I like horror. Be it movies, games, books, or creepypasta, I’ll be interested in it. In spite of that, Halloween has never been all that special to me, simply because the season of horror is all year round for me. I do like a good Halloween party though because dressing up is fun. Having said that, I decided to pick out a horror game from the collection this year specifically for Halloween, and I went with…
I remember this being released on the Sega CD when I was fairly young. I couldn’t really cope with horror too well back then and I found the idea of monsters sneaking around a house killing people a bit too much! I didn’t own a Sega CD though, so I was pretty safe. Anyway, Night Trap gained something of a cult following in subsequent years due in part to its campy horror movie stylings and somewhat unconventional mechanics. Thanks to Limited Run Games, who release physical editions of digital games, I’ve acquired a copy of the game on Switch and it’s better than I thought it would be!
Night Trap is a live action horror game in which you need to protect a group of teenagers from monsters in a house in the middle of nowhere. You do this by watching video cameras and activating traps at the right time to deal with the invaders whilst catching snippets of the various characters revealing more of the plot. The traps are tied to a colour code which characters change over the course of the game, so you need to keep your eyes and ears open so you know what colour to use when activating the traps. It isn’t something I’ve seen before, although I didn’t play a great many games from the FMV era so there could be others like it.
The problem with this is, if you don’t catch enough of the monsters by a certain time then you lose the game. This would be fine, but the monsters start appearing on some of the cameras within the first few seconds of the game starting. If you don’t know where to look, you’re already on the back foot before you’ve even begun. Worse, if you don’t know where and when to be focusing on then you’ll miss the colour code change and none of the traps will work anymore. It’s a game of memorisation and perfect execution – be in the right place at the right time or fail and start again! You can also fail by missing specific captures or by capturing the characters you are meant to protect.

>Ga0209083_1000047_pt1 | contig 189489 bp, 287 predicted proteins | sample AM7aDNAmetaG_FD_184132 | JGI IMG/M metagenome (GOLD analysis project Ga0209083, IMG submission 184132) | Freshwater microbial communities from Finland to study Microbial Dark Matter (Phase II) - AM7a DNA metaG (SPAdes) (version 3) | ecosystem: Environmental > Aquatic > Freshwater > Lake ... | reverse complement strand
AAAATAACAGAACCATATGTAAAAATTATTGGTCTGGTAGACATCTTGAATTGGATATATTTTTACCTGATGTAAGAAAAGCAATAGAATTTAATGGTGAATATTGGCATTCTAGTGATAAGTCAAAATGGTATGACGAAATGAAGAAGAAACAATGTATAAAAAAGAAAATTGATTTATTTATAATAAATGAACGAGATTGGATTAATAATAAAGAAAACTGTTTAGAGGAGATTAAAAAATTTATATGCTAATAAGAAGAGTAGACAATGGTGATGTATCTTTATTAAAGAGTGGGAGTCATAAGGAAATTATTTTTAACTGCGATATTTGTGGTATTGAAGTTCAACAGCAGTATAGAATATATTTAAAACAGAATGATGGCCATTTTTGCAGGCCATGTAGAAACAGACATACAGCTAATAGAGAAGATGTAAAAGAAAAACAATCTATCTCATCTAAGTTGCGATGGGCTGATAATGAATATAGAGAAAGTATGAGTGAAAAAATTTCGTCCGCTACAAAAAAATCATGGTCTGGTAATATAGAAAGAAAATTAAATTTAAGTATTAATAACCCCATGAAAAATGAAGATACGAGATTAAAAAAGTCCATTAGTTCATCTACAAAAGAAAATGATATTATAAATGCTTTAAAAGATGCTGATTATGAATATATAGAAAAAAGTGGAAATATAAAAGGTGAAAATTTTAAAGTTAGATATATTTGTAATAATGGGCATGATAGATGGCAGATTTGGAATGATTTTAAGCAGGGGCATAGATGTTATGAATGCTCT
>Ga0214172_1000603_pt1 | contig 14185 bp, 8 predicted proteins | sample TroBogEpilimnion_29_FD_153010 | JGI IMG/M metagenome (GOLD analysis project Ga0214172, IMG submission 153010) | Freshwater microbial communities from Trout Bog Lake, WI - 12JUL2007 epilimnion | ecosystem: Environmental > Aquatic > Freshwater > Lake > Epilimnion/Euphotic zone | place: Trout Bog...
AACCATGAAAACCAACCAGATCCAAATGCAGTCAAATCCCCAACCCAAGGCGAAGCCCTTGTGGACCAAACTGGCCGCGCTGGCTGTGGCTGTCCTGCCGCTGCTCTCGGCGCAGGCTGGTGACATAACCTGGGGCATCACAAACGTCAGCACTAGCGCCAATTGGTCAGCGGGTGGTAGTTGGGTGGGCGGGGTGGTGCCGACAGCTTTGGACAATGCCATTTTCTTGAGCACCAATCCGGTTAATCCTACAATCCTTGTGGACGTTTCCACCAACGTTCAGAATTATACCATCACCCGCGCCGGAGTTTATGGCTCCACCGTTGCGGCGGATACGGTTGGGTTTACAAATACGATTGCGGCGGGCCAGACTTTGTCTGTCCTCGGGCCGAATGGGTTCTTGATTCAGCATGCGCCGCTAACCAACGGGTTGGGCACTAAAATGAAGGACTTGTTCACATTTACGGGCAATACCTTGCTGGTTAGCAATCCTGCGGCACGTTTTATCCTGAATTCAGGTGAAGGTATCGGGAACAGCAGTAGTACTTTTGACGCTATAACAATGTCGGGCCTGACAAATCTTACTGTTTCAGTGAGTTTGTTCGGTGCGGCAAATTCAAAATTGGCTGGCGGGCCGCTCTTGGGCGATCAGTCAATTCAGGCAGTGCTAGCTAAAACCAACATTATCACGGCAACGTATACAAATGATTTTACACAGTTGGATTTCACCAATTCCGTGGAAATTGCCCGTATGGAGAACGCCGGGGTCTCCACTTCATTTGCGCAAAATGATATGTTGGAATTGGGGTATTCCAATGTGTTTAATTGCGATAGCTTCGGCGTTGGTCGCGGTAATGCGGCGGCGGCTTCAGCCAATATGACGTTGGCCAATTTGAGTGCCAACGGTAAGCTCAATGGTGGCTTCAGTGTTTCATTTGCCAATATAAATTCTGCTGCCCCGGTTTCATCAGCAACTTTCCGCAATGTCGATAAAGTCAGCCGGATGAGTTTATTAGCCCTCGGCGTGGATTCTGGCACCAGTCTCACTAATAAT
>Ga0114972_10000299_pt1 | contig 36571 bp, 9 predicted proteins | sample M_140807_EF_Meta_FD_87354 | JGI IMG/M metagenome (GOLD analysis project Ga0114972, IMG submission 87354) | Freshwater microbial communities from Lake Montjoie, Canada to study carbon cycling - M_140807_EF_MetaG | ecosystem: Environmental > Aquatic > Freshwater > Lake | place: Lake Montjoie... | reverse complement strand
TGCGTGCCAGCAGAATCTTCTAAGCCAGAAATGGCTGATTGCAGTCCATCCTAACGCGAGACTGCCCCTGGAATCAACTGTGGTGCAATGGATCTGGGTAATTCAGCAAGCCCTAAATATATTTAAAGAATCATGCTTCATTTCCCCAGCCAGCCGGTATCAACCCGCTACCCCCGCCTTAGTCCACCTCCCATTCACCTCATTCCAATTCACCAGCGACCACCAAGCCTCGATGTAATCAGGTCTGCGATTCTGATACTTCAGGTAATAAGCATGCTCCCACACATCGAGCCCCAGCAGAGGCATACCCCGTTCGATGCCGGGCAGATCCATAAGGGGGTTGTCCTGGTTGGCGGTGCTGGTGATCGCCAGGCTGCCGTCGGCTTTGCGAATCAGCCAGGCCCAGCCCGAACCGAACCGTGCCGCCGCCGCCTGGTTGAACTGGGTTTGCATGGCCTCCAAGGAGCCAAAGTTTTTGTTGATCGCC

Whilst it is a little frustrating to watch all the stuff you’ve already seen over again, it’s still satisfying to finally figure out the right order to do things in and carrying it out flawlessly. Additionally, the game is actually pretty short, and you can complete the story in about half an hour once you know what to do, so this trial and improvement gameplay makes sense to an extent. It’s very much like Dragon’s Lair in that regard – lots of failures until you work out exactly what to do. There are extra features as well, including game modes, images, and documentaries, so even if you finish it quickly there are some other things to do and it’s not bad for the price of the digital version.
Now, the story is camp as you can imagine which is great. The silly song and dance routine, the absurdly macho facial hair, the cheap looking monster costumes, it all comes together to make a ridiculous experience. It’s not scary though, in spite of the controversy that came along with it during one of the earlier “video games are evil” campaigns. It’s silly, funny, and more entertaining than it has any right to be. If you’re someone who’s willing to watch a “so bad it’s good” horror movie then you’ll probably have a good time with it.
Sadly, the camera switching mechanic is also the game’s greatest downfall. The story plays out in real time across the different rooms you can see via the cameras. You can only watch one at a time, and you can only activate traps in the room you’re looking at. This means that you often miss conversations because you’re busy setting off traps in other rooms. Whilst the plot is incredibly simple and it’s pretty easy to work out what’s going on, you miss out on a lot of fun, cheesy dialogue by being stuck in other rooms. Still, failure doesn’t set you back too far, so sticking around to watch a whole scene isn’t a huge issue, but the timings could have been much better.
Night Trap was originally developed by Digital Pictures and published by Sega (in 1992, and it shows!) and the rerelease was developed and published by Screaming Villains. I played the game on Nintendo Switch (a perfect system for it) and would recommend giving it a go as a piece of gaming history. You may find that you have a lot more fun with it that you might expect. The physical release set me back more money than I would have liked, but for under £11, it’s not a bad deal.